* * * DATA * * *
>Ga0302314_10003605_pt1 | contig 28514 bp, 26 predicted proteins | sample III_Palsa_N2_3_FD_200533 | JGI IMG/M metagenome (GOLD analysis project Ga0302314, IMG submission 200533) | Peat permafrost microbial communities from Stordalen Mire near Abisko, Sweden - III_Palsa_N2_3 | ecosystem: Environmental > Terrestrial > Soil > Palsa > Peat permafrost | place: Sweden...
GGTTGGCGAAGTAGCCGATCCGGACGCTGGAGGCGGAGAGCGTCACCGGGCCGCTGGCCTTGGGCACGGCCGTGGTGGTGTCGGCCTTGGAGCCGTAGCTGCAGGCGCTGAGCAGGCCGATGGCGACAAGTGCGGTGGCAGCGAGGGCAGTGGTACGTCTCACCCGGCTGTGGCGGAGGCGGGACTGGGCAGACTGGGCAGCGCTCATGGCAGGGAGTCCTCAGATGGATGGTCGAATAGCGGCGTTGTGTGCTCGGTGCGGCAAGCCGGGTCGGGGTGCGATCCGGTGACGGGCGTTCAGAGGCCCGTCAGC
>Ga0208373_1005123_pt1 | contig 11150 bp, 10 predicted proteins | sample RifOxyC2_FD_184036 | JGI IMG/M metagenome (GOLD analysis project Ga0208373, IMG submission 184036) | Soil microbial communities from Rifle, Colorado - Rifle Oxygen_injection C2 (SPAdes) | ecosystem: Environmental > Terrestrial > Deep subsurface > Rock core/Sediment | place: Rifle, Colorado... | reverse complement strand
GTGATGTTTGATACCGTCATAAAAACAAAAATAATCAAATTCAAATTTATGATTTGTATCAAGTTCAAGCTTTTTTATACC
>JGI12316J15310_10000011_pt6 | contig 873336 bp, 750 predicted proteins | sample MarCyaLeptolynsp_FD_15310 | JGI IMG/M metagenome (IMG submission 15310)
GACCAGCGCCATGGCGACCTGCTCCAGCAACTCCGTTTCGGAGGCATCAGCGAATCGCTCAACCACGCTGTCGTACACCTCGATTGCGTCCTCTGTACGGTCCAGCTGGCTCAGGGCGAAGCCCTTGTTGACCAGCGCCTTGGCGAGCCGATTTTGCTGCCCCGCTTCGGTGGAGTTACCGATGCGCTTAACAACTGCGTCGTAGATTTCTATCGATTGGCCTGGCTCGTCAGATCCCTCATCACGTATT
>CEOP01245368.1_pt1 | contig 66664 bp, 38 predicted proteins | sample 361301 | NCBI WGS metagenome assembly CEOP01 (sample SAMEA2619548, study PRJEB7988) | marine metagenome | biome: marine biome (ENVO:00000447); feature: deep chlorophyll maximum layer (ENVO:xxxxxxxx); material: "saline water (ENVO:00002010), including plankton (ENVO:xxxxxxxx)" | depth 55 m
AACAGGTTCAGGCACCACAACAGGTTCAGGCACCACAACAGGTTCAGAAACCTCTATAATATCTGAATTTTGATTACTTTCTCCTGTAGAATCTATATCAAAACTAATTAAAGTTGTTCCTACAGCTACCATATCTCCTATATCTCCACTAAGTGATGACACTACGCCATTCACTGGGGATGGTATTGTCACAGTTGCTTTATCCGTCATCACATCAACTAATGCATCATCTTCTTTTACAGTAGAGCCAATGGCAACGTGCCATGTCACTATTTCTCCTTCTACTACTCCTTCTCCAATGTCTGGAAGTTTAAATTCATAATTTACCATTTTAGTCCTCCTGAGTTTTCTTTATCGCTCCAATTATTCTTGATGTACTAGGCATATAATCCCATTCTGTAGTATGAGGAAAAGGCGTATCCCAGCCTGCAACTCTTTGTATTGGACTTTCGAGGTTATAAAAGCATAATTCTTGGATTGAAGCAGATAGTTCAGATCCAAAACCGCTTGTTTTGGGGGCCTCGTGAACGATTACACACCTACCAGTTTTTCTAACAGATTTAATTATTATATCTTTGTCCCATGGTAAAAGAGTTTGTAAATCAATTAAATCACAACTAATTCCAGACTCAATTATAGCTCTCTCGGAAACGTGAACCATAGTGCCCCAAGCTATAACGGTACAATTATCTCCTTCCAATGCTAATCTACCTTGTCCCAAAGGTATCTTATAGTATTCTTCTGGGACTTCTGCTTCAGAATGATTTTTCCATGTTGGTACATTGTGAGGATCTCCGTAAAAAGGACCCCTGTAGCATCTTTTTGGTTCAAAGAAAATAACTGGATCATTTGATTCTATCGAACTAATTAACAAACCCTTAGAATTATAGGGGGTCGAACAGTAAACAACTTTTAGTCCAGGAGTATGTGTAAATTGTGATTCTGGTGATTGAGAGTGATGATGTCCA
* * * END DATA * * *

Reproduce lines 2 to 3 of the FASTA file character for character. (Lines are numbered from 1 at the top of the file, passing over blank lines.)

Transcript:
GGTTGGCGAAGTAGCCGATCCGGACGCTGGAGGCGGAGAGCGTCACCGGGCCGCTGGCCTTGGGCACGGCCGTGGTGGTGTCGGCCTTGGAGCCGTAGCTGCAGGCGCTGAGCAGGCCGATGGCGACAAGTGCGGTGGCAGCGAGGGCAGTGGTACGTCTCACCCGGCTGTGGCGGAGGCGGGACTGGGCAGACTGGGCAGCGCTCATGGCAGGGAGTCCTCAGATGGATGGTCGAATAGCGGCGTTGTGTGCTCGGTGCGGCAAGCCGGGTCGGGGTGCGATCCGGTGACGGGCGTTCAGAGGCCCGTCAGC
>Ga0208373_1005123_pt1 | contig 11150 bp, 10 predicted proteins | sample RifOxyC2_FD_184036 | JGI IMG/M metagenome (GOLD analysis project Ga0208373, IMG submission 184036) | Soil microbial communities from Rifle, Colorado - Rifle Oxygen_injection C2 (SPAdes) | ecosystem: Environmental > Terrestrial > Deep subsurface > Rock core/Sediment | place: Rifle, Colorado... | reverse complement strand